Norwegian online ad specialist Adevinta said Tuesday it had reached a $9.2-billion cash and shares deal to buy Ebay's classified ad business, and create the largest player in the field.
An Ebay sign and logo is seen in San Jose, California on November 4, 2016. (Photo: AFP)
Adevinta will pay $2.5 billion (2.2 billion euros) in cash as it acquires eBay Classifieds Group which includes classified ad sites such as Gumtree in the US and Kijiji in Canada and Italy.
Adevinta will also transfer shares worth $540 million to eBay, giving it 44 percent of the Norwegian company's capital.
"With the acquisition of eBay Classifieds Group, Adevinta becomes the largest online classifieds company globally, with a unique portfolio of leading marketplace brands," Rolv Erik Ryssdal, CEO of Adevinta, said in a statement.
Adevinta was spun off last year from the media group Schibsted, which held onto a majority stake, and is present in 15 countries in Europe, Latin America and North Africa.
The combined firm will "benefit from solid market positions across 20 countries, covering one billion people with three billion monthly visits," Adevinta said.
Its combined revenue in 2019 stood at $1.8 billion -- ahead of competitors such as Axel Springer Classifieds ($1.33 billion) and Prosus Classifieds ($1.28 billion) -- with pre-tax earnings close to $600 million.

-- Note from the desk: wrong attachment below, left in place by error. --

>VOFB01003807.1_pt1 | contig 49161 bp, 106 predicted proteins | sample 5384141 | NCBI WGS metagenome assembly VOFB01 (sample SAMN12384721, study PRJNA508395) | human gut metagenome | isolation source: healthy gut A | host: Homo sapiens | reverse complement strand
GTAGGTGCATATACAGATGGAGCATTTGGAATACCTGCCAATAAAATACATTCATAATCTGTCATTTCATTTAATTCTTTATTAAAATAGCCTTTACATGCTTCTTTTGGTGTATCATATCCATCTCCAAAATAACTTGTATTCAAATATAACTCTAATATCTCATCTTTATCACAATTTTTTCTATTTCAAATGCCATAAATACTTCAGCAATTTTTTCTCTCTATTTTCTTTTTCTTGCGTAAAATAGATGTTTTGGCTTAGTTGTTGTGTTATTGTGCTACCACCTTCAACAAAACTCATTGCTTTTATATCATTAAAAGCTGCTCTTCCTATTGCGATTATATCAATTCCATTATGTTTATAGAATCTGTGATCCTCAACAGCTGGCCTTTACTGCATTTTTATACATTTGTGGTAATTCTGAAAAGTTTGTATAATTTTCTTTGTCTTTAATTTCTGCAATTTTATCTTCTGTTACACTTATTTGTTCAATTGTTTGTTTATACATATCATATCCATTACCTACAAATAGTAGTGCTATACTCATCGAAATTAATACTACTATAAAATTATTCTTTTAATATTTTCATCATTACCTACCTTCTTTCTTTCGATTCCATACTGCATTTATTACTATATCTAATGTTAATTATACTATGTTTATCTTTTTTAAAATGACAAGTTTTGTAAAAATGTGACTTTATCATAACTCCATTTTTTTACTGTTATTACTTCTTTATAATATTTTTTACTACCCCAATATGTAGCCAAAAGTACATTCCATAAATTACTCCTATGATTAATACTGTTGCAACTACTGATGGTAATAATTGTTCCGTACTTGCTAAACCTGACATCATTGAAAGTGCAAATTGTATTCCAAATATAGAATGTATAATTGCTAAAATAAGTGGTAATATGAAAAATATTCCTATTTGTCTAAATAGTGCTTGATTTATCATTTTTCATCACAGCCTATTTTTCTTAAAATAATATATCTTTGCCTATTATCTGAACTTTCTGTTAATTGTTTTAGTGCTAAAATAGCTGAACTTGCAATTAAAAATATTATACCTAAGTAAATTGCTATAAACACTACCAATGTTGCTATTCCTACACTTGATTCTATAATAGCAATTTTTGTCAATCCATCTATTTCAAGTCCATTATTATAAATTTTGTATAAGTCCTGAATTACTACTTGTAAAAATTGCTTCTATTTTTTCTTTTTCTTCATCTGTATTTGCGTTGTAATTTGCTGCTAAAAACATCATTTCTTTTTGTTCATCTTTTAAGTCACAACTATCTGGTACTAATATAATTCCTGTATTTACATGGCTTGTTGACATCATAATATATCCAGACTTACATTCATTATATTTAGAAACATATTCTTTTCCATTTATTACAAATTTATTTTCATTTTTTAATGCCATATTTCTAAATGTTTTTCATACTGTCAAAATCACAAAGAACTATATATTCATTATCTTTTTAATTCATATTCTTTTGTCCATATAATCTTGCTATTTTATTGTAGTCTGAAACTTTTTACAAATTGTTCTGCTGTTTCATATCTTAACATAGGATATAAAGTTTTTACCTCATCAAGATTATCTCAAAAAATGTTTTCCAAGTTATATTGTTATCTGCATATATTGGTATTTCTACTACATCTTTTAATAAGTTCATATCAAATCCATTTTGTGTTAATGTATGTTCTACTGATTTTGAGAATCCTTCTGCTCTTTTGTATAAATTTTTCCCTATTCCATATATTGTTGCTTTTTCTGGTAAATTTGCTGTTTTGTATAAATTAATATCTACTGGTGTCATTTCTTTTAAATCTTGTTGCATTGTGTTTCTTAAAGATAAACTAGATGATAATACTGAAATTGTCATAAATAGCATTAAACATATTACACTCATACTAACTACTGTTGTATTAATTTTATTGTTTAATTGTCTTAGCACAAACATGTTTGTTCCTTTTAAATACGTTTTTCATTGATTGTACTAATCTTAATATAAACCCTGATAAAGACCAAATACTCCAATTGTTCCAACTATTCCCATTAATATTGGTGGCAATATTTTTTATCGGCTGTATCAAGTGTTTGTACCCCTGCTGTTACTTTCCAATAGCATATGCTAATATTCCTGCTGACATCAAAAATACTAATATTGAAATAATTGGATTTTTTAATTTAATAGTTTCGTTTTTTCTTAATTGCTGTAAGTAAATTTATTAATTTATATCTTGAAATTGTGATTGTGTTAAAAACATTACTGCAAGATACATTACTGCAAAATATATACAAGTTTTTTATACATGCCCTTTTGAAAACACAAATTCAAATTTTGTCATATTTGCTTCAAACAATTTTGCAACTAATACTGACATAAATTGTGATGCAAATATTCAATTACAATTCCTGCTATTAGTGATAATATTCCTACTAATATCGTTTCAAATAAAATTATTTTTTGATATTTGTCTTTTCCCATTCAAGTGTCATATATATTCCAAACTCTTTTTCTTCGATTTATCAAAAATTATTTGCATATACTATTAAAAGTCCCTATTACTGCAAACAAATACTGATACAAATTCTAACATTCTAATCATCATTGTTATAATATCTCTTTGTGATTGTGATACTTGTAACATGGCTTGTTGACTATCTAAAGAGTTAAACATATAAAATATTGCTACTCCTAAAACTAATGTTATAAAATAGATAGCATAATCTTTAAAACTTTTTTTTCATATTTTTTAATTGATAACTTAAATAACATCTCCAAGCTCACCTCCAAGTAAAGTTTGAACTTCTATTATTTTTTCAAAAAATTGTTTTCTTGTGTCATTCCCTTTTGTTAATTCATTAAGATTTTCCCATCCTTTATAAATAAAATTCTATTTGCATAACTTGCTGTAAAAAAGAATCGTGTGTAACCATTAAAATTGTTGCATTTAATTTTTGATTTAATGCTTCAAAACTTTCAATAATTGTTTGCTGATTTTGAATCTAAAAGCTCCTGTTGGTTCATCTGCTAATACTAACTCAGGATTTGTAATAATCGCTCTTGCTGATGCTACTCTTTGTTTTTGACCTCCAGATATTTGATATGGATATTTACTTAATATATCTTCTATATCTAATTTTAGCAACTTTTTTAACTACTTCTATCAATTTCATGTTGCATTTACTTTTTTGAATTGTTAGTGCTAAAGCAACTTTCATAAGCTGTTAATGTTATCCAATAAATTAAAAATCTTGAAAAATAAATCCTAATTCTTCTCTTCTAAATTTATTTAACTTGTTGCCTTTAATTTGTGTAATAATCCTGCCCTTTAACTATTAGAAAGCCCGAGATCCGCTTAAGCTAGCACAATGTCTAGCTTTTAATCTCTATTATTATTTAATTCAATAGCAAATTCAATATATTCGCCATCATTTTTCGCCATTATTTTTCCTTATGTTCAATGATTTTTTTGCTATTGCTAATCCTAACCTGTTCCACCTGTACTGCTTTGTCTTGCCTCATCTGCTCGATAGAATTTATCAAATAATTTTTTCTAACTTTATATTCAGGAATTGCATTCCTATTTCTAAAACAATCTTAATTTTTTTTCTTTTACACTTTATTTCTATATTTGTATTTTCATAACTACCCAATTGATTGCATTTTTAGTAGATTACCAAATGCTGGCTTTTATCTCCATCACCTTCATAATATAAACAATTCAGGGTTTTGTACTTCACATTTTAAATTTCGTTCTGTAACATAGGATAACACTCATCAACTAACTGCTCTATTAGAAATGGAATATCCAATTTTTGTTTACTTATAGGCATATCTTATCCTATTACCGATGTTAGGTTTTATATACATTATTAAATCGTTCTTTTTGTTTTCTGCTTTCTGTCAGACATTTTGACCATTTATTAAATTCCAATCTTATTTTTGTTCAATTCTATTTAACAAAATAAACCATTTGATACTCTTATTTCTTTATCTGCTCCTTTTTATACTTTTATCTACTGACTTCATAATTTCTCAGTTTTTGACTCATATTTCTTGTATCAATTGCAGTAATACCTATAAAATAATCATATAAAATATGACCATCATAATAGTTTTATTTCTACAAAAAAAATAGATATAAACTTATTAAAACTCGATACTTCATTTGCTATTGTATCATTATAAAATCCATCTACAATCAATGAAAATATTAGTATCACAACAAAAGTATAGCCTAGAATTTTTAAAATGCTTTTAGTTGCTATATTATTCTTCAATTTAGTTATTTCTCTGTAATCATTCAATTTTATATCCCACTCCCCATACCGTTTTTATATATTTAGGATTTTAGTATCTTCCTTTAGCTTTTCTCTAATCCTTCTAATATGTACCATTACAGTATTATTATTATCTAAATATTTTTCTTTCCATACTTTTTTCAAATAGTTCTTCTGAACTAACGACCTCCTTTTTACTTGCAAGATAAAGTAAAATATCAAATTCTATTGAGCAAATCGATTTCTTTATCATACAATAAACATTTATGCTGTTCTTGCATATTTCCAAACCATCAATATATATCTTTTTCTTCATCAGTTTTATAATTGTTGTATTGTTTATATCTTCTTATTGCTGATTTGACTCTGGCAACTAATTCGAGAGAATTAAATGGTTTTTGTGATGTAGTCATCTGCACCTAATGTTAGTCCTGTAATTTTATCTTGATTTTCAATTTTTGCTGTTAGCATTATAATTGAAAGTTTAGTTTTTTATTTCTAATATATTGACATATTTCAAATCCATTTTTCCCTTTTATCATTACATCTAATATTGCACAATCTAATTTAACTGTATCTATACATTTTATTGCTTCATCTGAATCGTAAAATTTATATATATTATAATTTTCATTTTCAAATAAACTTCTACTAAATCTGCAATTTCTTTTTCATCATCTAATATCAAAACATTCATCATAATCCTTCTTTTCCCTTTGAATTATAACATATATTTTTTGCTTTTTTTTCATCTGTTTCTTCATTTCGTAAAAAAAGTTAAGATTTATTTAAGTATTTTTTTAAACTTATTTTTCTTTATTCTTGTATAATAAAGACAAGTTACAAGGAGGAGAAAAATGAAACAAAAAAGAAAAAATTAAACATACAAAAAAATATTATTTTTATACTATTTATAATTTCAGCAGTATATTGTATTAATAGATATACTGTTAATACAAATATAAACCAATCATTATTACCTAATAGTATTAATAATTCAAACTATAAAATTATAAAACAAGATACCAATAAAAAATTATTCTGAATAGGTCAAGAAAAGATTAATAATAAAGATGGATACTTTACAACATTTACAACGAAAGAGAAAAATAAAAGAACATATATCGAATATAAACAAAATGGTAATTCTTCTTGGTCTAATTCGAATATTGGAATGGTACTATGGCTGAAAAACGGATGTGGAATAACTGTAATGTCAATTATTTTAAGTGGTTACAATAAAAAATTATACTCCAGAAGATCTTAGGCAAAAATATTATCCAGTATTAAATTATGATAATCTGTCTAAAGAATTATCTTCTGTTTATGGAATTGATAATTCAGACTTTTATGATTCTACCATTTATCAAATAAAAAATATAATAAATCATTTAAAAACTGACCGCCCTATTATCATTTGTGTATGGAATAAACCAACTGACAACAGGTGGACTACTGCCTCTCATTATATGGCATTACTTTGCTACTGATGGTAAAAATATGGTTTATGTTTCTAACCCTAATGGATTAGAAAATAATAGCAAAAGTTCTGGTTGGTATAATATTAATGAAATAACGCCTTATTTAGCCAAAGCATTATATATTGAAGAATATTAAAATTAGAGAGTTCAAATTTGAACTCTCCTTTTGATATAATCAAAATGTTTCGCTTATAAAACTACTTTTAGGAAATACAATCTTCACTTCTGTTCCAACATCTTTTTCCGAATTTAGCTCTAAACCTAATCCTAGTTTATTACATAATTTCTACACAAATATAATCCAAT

The impact of the COVID-19 pandemic has accelerated a migration to online shopping in many markets, as physical stores have had to close temporarily and sometimes permanently, and Adevinta intends to keep growing.
"Thanks to its scale and footprint, the combined business will be ideally positioned to participate in the ongoing consolidation of the global online classifieds industry," the Adevinta statement said.
Once the transaction has been finalised, which is expected in early 2021, Schibsted will remain the main shareholder with 39.5 percent of the voting rights, while eBay will control 33.3 percent.
The deal was hailed on the Oslo Stock Exchange, where shares in Adevinta jumped by more than 35 percent, and those in Schibsted by almost 20 percent in midday exchanges.
The overall market had gained a little more than 2.0 percent.
Trading in both companies had been suspended for more than 24 hours after reports of an imminent deal surfaced.
According to media reports, tech investment group Prosus, and a consortium including investment funds Blackstone and Hellman & Friedman were also interested in buying eBay's classified ad business.